Wednesday, March 14, 2012


1 oz Aalborg Aquavit
1 oz Hayman's Old Tom Gin
1 oz Noilly Prat Dry Vermouth
1 dash Rothman & Winter Crème de Violette

Stir with ice and strain into a cocktail coupe. Garnish with a lemon twist.

Two Mondays ago, Andrea and I made our way over to the South End to eat dinner at Estragon. For my first drink, bartender Sahil Mehta recommended the Strasbourg; he named it after the official seat of the European Parliament for its ingredients were sourced from four different nations across that continent. With the flower bulbs beginning to appear, I was interested in the floral aspect of this split spirit Martini variation especially after remembering the Pokey Crocus a few days before.
The lemon twist gave a pleasing aroma to the drink that began with a dry vermouth wine sip. Next, the swallow was a light aquavit and gin herbal combination that led into floral notes from the crème de violette. Overall, it was not as dry or juniper-driven as a Martini, and the aquavit's caraway did not dominate the profile like it can in many drinks.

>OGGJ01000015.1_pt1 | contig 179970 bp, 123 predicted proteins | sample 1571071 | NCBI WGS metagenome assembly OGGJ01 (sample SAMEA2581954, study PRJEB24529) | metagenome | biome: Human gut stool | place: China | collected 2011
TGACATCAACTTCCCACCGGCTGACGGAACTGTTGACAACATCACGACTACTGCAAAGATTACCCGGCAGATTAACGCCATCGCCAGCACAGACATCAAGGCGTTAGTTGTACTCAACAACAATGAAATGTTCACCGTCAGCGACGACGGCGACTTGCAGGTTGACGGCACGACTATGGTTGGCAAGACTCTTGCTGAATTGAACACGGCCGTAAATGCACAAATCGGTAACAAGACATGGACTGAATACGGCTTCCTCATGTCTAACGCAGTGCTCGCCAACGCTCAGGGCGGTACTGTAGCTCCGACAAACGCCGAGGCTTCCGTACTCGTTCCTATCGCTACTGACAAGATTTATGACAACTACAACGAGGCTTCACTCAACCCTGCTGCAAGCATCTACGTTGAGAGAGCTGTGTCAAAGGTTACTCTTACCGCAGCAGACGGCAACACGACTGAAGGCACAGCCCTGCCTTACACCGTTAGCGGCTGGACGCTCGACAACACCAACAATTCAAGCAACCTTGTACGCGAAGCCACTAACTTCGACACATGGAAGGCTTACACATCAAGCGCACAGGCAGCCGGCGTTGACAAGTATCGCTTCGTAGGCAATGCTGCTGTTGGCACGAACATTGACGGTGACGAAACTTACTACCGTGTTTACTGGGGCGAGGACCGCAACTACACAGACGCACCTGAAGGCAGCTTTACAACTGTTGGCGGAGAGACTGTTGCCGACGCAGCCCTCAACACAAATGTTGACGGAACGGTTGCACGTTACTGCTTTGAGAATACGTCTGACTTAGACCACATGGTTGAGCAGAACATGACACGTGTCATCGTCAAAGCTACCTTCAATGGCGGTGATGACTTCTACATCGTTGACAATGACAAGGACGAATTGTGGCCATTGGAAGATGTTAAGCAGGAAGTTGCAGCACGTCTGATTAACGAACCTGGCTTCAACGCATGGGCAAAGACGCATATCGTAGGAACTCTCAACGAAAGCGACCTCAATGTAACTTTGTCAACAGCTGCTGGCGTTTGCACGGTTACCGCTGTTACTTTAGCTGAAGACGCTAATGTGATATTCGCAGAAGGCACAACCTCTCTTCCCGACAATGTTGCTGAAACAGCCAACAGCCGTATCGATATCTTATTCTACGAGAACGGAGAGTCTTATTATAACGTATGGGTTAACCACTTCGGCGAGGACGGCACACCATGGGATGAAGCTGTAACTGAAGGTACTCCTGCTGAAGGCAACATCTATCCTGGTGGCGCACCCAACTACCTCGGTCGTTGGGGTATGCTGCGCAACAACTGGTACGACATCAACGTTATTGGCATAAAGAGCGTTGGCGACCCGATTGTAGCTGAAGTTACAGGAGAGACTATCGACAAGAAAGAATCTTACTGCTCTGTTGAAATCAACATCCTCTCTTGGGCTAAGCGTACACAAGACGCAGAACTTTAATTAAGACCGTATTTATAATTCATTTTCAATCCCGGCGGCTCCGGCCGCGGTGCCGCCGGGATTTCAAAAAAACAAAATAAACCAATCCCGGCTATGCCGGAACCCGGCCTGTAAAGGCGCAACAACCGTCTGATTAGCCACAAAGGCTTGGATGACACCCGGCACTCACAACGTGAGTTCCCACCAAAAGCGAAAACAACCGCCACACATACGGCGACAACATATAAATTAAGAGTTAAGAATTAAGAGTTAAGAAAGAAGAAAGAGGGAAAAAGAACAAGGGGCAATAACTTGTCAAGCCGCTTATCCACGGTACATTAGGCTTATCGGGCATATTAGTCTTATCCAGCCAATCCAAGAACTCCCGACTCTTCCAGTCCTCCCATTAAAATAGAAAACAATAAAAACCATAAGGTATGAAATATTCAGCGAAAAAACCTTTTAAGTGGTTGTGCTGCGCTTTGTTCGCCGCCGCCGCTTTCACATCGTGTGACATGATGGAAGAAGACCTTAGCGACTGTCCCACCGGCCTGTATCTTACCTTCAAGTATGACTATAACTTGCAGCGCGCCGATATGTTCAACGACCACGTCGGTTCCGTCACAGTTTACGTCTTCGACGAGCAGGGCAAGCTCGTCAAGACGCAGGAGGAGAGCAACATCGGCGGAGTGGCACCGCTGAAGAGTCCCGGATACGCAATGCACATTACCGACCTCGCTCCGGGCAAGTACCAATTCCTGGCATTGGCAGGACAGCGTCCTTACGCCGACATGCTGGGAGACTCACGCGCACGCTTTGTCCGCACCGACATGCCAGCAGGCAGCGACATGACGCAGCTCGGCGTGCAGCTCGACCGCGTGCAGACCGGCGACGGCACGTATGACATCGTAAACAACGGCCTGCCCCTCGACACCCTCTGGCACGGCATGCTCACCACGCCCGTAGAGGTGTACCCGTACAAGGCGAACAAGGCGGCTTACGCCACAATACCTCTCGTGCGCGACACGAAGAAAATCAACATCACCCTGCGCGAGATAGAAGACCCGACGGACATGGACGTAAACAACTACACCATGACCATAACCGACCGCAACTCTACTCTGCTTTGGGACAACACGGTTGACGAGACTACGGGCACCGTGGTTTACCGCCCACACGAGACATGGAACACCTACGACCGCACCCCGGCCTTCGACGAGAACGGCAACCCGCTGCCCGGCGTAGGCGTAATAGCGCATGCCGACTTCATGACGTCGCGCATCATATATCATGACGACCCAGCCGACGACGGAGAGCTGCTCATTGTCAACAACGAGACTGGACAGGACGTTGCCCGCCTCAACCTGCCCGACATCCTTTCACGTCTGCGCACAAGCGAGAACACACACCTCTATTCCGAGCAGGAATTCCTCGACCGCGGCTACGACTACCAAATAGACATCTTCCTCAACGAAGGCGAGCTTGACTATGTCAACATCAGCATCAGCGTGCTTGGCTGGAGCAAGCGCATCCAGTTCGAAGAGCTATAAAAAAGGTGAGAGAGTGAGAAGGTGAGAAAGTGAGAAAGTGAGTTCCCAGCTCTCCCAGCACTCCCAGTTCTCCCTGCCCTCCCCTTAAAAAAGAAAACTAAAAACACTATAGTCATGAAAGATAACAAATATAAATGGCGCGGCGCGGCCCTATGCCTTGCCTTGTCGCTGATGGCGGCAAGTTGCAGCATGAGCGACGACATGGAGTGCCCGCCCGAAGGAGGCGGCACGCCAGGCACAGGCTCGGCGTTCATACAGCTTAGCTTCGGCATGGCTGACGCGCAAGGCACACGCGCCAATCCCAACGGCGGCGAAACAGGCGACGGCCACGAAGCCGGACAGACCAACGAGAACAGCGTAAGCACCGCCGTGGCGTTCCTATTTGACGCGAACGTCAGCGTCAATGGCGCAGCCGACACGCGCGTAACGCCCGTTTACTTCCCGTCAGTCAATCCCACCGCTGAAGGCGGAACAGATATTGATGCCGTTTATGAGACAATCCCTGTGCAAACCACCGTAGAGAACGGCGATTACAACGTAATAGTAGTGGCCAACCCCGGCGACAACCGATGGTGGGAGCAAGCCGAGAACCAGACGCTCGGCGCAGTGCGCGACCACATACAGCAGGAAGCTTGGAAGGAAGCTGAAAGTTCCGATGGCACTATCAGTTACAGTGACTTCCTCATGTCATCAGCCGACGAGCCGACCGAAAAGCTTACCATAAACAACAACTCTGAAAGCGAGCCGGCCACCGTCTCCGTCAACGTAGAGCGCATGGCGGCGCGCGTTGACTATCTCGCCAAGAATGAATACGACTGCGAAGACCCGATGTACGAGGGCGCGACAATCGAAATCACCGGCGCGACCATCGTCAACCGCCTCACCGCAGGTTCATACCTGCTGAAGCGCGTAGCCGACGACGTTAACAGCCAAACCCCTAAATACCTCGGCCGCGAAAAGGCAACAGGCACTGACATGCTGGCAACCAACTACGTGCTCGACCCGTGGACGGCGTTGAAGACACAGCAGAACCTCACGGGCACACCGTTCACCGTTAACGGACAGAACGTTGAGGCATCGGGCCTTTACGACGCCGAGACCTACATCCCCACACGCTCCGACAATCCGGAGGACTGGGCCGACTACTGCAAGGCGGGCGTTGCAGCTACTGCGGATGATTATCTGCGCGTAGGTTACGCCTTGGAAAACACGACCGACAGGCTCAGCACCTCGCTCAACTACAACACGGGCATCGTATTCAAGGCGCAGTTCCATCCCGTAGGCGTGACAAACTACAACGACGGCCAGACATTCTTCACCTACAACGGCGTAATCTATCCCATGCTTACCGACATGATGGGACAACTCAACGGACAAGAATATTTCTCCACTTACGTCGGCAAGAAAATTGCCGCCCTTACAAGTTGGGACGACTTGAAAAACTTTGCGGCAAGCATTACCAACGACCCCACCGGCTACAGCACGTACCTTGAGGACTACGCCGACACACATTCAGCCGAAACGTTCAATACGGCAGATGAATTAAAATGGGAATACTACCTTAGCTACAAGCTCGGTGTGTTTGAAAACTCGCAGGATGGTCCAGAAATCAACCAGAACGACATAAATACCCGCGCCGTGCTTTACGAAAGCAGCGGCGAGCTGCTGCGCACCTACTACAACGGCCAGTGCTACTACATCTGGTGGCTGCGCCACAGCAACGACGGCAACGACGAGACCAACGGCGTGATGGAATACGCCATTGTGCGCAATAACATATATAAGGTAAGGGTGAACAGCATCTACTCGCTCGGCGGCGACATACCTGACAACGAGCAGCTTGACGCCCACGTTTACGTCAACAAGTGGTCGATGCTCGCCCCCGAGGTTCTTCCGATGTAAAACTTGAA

1 1/2 oz Reposado Tequila (Espolón)
1 oz Dubonnet Rouge
1/2 oz Aperol
1/4 oz Fernet Branca

Stir with ice and strain into an ice-filled snifter or double old fashioned glass. Garnish with an orange twist.

After getting home from Green Street, we decided to have a cocktail I had spotted in Gary Regan's Annual Manual for Bartenders 2011 for a nightcap. The drink was the Décolletage created by Chris Hannah of French 75 in New Orleans, and its Dubonnet, Fernet Branca, and orange flavors reminded me of a tequila-based Don't Give Up the Ship. I think Andrea (along with Gary Regan as well) was drawn to it for the drink's glorious French name.
The Décolletage presented an orange oil and Fernet Branca's menthol aroma. The sip paired Aperol's orange and rhubarb with Dubonnet's grape, and the swallow started with tequila and ended with a lingering Fernet Branca flavor. I was impressed at how subdued the tequila was in this drink, and perhaps the softening effects of Dubonnet and Aperol were to blame.